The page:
Secondly, while the structure needed to be strong enough to cope with the enormous stresses involved, it needed to be slender enough to pack onto as few lorries as possible in order to reduce the transportation costs. It's no use having a world-class coaster if you have to charge people more to ride it than they're willing to pay.

Thirdly, anyone who has visited a busy German fair will know that the crowds can be colossal. Indeed, the top German fairs attract more people in their 1-2 two week run than most major theme parks get all year. As such, a major coaster needs to have an astronomically high capacity, as you obviously want to get as many people through the gate as the fair's opening hours allow. As such, Eurostar needed to match the ferocious capacity of Schwarzkopf's legendary crowd-crunchers, and is capable of running four 28-seat trains at peak times, forcing staff to maintain loading times far faster than most theme park coasters.

Fourthly, the ride simply needed to look good. Remember, the ride operates in a pay-per-ride environment, and needs all its elements to be clearly visible in order to entice spectators to the paybox. Again, you could have the greatest coaster on the planet, but if it doesn't grab the interest of passers-by and make them want to open their wallets for tickets, it will fail. Schwarzkopf's travelling coasters were a masterclass of "staging", with the lift hill and bigger drops at the back of the ride, and other major elements, such as inversions, perched in the foreground, and often right above the paybox for maximum visual impact.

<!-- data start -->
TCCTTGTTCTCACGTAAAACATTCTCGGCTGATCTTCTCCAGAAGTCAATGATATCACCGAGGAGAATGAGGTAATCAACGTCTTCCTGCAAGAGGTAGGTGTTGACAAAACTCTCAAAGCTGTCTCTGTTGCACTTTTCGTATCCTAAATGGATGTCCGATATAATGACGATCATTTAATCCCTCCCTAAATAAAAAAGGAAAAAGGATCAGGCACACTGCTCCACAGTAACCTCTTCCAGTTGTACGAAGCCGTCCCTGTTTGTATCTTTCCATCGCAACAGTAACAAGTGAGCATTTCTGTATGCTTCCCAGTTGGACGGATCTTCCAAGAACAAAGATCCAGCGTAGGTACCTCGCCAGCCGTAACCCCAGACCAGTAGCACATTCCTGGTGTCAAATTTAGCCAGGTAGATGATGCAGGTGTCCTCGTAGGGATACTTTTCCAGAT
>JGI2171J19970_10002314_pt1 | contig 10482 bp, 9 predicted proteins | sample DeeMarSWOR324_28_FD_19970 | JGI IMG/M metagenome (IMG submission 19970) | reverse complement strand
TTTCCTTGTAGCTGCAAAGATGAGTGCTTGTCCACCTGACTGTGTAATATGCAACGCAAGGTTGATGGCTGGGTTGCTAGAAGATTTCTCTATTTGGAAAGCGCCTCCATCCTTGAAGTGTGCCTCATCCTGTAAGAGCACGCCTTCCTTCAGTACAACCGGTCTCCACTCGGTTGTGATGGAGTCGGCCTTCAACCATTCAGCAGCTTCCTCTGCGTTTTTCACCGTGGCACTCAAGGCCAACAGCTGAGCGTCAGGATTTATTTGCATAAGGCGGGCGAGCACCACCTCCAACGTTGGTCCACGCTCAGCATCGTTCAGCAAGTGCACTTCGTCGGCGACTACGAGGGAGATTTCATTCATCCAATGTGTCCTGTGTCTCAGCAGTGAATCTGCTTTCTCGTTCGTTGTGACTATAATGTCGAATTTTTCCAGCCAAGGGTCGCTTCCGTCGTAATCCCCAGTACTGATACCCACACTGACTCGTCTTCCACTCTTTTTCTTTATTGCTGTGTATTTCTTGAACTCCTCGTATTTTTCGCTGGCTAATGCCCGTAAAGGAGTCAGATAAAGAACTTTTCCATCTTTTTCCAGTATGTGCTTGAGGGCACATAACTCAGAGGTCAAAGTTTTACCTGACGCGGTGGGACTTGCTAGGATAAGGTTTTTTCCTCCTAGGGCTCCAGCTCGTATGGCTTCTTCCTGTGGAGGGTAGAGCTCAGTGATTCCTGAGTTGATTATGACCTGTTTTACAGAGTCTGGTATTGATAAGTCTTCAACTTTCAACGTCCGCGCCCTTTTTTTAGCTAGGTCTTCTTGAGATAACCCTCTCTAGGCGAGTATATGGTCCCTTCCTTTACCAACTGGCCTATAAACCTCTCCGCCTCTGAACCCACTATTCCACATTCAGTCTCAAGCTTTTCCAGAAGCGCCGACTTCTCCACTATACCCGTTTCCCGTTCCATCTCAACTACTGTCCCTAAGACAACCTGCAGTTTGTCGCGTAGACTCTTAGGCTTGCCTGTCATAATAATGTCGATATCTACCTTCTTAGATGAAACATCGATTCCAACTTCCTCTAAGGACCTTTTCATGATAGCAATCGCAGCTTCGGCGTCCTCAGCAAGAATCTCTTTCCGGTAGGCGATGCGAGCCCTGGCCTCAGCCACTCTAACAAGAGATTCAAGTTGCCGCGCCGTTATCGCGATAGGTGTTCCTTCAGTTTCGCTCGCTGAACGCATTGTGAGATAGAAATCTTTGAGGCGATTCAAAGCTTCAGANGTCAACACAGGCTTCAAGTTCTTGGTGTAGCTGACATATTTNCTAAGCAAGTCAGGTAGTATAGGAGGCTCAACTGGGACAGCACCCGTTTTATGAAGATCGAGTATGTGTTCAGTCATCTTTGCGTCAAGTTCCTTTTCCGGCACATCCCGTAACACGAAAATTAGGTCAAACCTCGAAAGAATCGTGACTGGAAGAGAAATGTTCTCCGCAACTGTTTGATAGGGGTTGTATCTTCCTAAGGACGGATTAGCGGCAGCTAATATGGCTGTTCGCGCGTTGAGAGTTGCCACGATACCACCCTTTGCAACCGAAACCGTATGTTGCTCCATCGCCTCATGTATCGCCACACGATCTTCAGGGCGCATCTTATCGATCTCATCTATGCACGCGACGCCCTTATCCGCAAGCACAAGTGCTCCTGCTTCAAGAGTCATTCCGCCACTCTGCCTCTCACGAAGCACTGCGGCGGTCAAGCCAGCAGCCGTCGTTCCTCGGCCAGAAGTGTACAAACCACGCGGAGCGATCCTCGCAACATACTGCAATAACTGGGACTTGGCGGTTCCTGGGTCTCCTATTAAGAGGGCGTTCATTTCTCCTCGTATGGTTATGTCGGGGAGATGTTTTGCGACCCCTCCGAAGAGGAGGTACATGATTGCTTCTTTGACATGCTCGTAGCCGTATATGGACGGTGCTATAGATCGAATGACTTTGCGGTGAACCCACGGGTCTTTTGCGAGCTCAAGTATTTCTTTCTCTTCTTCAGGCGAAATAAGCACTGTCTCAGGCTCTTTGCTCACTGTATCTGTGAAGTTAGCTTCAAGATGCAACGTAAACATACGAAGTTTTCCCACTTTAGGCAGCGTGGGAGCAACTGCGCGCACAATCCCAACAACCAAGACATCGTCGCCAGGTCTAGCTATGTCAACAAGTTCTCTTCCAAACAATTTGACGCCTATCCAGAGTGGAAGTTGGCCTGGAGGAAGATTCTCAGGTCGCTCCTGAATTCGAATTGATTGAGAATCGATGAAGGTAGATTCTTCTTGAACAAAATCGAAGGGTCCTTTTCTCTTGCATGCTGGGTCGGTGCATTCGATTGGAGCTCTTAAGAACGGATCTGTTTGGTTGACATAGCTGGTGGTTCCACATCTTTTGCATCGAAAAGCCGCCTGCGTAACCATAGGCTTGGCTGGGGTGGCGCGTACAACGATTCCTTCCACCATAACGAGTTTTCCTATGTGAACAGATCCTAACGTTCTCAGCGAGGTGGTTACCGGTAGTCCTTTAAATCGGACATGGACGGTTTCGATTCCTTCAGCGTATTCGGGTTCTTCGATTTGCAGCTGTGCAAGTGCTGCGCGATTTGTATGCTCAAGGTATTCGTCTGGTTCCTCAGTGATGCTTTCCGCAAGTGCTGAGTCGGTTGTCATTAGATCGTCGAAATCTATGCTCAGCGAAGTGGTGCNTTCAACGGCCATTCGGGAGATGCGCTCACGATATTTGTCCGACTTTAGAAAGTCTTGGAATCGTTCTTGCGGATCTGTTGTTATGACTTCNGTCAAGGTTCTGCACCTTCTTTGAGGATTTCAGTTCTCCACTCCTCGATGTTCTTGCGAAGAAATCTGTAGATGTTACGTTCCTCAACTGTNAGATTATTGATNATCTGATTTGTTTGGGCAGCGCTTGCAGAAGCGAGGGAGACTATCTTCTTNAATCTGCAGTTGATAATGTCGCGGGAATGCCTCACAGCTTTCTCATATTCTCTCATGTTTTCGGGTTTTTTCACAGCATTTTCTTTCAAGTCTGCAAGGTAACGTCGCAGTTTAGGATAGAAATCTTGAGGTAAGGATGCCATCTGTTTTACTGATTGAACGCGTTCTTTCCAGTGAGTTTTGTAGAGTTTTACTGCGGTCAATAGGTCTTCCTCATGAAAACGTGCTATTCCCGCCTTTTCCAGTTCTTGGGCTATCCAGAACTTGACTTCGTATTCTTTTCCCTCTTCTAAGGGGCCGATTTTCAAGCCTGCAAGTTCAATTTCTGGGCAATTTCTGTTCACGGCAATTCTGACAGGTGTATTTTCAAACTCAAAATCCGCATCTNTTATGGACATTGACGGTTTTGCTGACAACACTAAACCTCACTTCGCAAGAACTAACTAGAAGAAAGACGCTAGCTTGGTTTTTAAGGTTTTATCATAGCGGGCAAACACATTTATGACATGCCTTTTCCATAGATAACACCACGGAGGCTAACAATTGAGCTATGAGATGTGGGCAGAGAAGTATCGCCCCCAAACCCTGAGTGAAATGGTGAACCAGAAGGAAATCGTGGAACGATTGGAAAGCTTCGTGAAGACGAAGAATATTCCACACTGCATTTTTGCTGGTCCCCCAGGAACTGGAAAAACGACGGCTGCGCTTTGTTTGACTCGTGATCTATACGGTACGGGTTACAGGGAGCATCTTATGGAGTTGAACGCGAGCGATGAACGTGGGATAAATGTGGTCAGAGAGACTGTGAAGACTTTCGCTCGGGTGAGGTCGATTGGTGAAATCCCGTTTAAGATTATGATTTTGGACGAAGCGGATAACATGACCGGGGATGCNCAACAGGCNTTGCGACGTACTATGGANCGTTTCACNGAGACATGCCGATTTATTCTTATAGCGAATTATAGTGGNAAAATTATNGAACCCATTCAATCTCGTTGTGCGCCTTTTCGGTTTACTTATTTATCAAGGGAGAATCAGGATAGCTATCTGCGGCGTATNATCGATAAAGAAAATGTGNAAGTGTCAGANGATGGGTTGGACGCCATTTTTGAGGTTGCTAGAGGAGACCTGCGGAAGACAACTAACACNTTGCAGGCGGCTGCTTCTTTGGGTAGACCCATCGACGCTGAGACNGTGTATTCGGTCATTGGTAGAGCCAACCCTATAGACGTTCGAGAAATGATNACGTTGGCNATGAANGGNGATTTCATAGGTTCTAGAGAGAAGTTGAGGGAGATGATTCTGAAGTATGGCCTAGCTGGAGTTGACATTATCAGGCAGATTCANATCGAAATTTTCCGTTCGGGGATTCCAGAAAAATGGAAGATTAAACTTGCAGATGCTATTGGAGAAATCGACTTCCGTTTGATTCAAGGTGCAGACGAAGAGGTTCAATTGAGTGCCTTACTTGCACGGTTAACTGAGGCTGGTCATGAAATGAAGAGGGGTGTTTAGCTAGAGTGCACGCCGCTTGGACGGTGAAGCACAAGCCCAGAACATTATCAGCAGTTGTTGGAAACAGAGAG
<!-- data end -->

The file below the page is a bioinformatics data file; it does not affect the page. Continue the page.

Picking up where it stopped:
Finally, and most obviously, it has to be a good ride. It doesn't take a genius to work out that you can at least double your revenue by offering a coaster that people will want to re-ride. If you get off the ride without having enjoyed it, that's one more ticket that will go unsold.

So there you have it. Versprung durch Technik. Would you fancy trying to design a coaster within these limitations? No, and neither did a lot of other people. It was immensely brave of Werner Stengel to accept the challenge, especially as he was not the legendary figure he is today. Indeed, Eurostar was arguably the first time that Stengel would be regarded as the "star" designer, rather than remaining an anonymous back-room boffin.

Despite opening late at its first few fairs, Bruch's battalion of staff soon managed to find ways of building the ride in less and less time, and using less and less trucks. Nowadays, the whole process goes with military precision, and the ride is always ready for business when the fair opens.

So, we find ourselves standing before the mountain of steel that is Eurostar. Certainly, the need to look good has been met. The ride is staged beautifully, with the twisted first drop in the background, the huge loop dominating the mid-ground, and a lightning fast in-line twist being performed above the paybox and queue. Keep watching, and you'll see the train plough through the twin corkscrews that form one of the ride's many high-speed, high-drama, high-G highlights. At night, the subtle floodlighting reflects beautifully on the structure, giving the ride a gloriously intimidating aura as the trains blur past in all directions.

At the paybox, a ticket is received for less money than you might reasonably expect, and it is time to join the fast-moving queue. As with many German fair rides, "queue" is not really the appropriate word, as it tends to move at close to walking pace, and so what might look like an hour's queue dissolves in minutes.